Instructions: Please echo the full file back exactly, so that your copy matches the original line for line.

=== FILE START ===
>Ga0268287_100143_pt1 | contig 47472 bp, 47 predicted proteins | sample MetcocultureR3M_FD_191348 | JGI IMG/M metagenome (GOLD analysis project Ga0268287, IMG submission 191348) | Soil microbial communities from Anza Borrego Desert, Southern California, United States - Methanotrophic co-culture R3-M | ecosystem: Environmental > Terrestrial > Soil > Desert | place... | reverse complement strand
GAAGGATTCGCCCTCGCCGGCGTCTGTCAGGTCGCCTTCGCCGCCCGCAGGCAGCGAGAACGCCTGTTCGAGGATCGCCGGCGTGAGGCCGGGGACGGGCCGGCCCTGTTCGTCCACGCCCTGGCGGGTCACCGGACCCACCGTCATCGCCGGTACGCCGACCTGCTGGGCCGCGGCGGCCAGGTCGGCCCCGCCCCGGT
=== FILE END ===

>Ga0268287_100143_pt1 | contig 47472 bp, 47 predicted proteins | sample MetcocultureR3M_FD_191348 | JGI IMG/M metagenome (GOLD analysis project Ga0268287, IMG submission 191348) | Soil microbial communities from Anza Borrego Desert, Southern California, United States - Methanotrophic co-culture R3-M | ecosystem: Environmental > Terrestrial > Soil > Desert | place... | reverse complement strand
GAAGGATTCGCCCTCGCCGGCGTCTGTCAGGTCGCCTTCGCCGCCCGCAGGCAGCGAGAACGCCTGTTCGAGGATCGCCGGCGTGAGGCCGGGGACGGGCCGGCCCTGTTCGTCCACGCCCTGGCGGGTCACCGGACCCACCGTCATCGCCGGTACGCCGACCTGCTGGGCCGCGGCGGCCAGGTCGGCCCCGCCCCGGT